KAMLOOPS — A couple of days ago, a CBC news headline caught my eye. It was about the myth of Santa and whether it is a beloved tradition or a damaging lie. A study concluded that perpetuating the Santa myth damages children’s trust in their parents and ultimately the kids’ mental health may suffer too. Other psychiatrists agreed that the myth can seriously affect children who already have trust issues.
I know parents who go to extraordinary lengths to feed the illusion, so I can sympathize with the idea that a child’s trust can be at least temporarily affected when truth surfaces. That kids are smarter than we give them credit for is true. The magic in their world comes from watching a butterfly emerge from a cocoon, from watching a starry summer sky while snuggled next to their parents and, quite a lot of it, from being read to and from reading on their own as they get older.
As for the Santa article, comments were allowed and boy, did they ever come in! The good old polite and apologetic Canadian way was forgotten, at least in the handful of comments I browsed over (there were over a thousand.) Some people attacked Christianity and demanded that the myth of it be retired as well should Santa go, many defended Santa saying it is rightful that children be allowed to have a bit of mystery in their lives. A couple of people pointed out that some children have the luxury of believing in Santa while others don’t. I can relate.
It was three years ago that my little guy asked point blank if Santa was real. I asked him what his thought was. He replied that if Santa was real he would first attend to poor children. He was referring to the previous year’s gift giving at his brother’s school in Vancouver. We were encouraged to pick a name and buy a gift for a child from the sister school whose parents had lesser means to provide Christmas gifts.
A meaningful gesture and all worthy, a good example of compassion too, but a troubling issue for a young one as far as the existence of Santa is concerned. Children’s minds are keen, and so is their pursuit of answers to many questions. Their sense of fairness, at least in early childhood, is unyielding. So I came clean. There is no Santa. Somehow the magic of Christmas did not suffer.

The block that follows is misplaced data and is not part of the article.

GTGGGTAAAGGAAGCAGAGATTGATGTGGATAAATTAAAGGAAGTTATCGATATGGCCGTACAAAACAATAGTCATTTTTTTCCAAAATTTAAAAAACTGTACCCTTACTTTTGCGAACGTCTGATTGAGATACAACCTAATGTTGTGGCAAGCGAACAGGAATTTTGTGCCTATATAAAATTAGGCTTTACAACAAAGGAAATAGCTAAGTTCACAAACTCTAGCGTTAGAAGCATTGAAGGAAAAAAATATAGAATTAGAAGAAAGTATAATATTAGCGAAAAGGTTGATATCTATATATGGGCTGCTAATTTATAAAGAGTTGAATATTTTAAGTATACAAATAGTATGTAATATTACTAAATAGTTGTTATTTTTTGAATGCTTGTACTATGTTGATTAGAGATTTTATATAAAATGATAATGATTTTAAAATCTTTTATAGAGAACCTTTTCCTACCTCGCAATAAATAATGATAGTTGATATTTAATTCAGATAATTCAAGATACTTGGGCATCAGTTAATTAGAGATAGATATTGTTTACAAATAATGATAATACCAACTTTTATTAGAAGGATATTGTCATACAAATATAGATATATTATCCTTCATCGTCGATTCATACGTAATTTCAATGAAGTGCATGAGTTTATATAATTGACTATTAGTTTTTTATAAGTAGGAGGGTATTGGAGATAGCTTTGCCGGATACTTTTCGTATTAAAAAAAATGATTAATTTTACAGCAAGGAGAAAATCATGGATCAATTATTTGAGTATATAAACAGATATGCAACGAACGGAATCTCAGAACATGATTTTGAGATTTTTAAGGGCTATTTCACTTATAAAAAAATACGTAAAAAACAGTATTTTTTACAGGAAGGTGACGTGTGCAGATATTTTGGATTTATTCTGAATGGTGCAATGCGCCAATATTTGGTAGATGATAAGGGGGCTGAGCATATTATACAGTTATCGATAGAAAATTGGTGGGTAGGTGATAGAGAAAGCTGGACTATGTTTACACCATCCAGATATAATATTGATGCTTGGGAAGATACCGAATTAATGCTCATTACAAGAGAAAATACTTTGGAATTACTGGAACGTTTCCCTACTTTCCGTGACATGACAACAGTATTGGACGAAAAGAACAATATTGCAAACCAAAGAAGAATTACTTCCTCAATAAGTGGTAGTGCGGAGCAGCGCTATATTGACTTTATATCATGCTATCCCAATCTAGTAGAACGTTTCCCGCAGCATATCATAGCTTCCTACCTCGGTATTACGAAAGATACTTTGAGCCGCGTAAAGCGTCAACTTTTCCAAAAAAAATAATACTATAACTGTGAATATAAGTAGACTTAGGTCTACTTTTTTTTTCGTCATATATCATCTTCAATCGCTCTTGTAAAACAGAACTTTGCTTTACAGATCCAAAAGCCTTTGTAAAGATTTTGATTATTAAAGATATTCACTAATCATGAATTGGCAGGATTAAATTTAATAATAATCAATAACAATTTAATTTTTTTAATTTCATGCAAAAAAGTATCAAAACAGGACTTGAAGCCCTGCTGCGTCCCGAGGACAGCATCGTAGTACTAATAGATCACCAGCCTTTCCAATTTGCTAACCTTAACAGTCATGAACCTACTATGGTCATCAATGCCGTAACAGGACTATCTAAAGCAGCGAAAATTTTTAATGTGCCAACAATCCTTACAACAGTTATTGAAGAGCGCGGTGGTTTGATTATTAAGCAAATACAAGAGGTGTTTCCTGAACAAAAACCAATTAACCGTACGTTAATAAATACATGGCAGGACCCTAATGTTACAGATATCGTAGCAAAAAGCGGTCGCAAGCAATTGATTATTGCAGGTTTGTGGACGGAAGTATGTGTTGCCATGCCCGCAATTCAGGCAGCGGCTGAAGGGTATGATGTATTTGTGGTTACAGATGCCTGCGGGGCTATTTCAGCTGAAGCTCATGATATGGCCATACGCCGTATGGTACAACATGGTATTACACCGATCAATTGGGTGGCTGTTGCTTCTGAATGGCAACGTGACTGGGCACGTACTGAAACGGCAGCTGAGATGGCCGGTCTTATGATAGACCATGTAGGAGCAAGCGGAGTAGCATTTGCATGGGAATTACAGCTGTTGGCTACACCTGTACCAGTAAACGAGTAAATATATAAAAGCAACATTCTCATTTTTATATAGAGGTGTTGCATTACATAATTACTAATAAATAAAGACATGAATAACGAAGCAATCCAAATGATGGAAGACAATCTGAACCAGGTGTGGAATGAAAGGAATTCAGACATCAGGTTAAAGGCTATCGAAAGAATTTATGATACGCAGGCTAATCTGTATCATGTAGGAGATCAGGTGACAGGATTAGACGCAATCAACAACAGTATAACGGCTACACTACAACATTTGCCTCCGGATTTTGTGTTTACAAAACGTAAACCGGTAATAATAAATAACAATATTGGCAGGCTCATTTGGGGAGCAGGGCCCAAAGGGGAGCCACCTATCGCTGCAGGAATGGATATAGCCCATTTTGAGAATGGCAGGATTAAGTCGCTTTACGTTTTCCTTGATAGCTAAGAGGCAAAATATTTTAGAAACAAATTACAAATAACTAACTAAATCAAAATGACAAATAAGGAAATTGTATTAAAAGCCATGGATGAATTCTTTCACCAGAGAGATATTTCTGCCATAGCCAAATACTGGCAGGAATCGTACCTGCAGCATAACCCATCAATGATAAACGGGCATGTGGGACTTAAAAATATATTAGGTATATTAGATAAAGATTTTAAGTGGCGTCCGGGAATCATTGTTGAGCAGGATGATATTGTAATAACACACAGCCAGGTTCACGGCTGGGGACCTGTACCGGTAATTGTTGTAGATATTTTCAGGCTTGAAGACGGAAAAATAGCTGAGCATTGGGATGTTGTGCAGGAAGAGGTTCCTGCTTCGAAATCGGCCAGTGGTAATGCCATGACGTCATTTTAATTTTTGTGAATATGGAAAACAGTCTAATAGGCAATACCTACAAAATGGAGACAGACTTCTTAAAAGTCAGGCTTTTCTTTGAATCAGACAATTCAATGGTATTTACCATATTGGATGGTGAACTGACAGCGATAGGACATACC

I grew up with the Santa myth as well until one day the truth shone through. Discovering that it was my parents who took care of the presents did not alter my peace of mind. On the contrary, it endeared them to me even more and it reminded me of the precious Christmas Eve walks with my Dad through our heavily snowed neighborhood. My Mom would have the gifts under the tree by the time we got home.
The magic, as I think of it now, consisted in togetherness and in time spent together. I barely remember the actual gifts over the years. It is the smells and memories that stayed with. Some of the decorations I saved and bring out every year to hang in the tree alongside the ones I have created with the boys over the years.
The uncovered myth of Santa never surfaces as a traumatic element. There was no real presence to speak of to begin with. The couple of times we made it to a place where a Santa-clad human read Christmas stories to children gathered round was the equivalent of a warm and fuzzy seasonal storytelling.
In a world that robs our children of their innocence very early on (a topic that deserves its own lengthy discussion) it seems a bit silly to fight so hard to keep a myth going, more so when it comes with such a heavy consumeristic component.
Christmas-related waste is an uncomfortable topic perhaps but much too real. From cards, gift wrapping and Styrofoam-filled or plastic decorations, to unwanted, single-use items and wasted food, the toll is likely heavier than any of us can picture.
The irony is the short-sightedness of it all. While going above and beyond to add sparkle to the season of giving, we may be forgetting that the valuable gifts are the ones that need no wrapping or a whole lot of money set aside: slow times spent together. Presence. It fills a child’s heart more than any of Santa’s gifts ever could.
The gifts that our children will treasure over the years may just be the closeness they felt as we made Christmas a time of giving (of ourselves) as we played together, snuggled to read or made decorations that they’ll see hanging for years to come. The Santa myth will likely become but one of them, as long as at the first signs of questioning its real presence we ‘fess up and show our children that nothing is lost in doing so.
It will serve as a reminder that magic can never be created by buying into a man-made symbol. It exists regardless around children.
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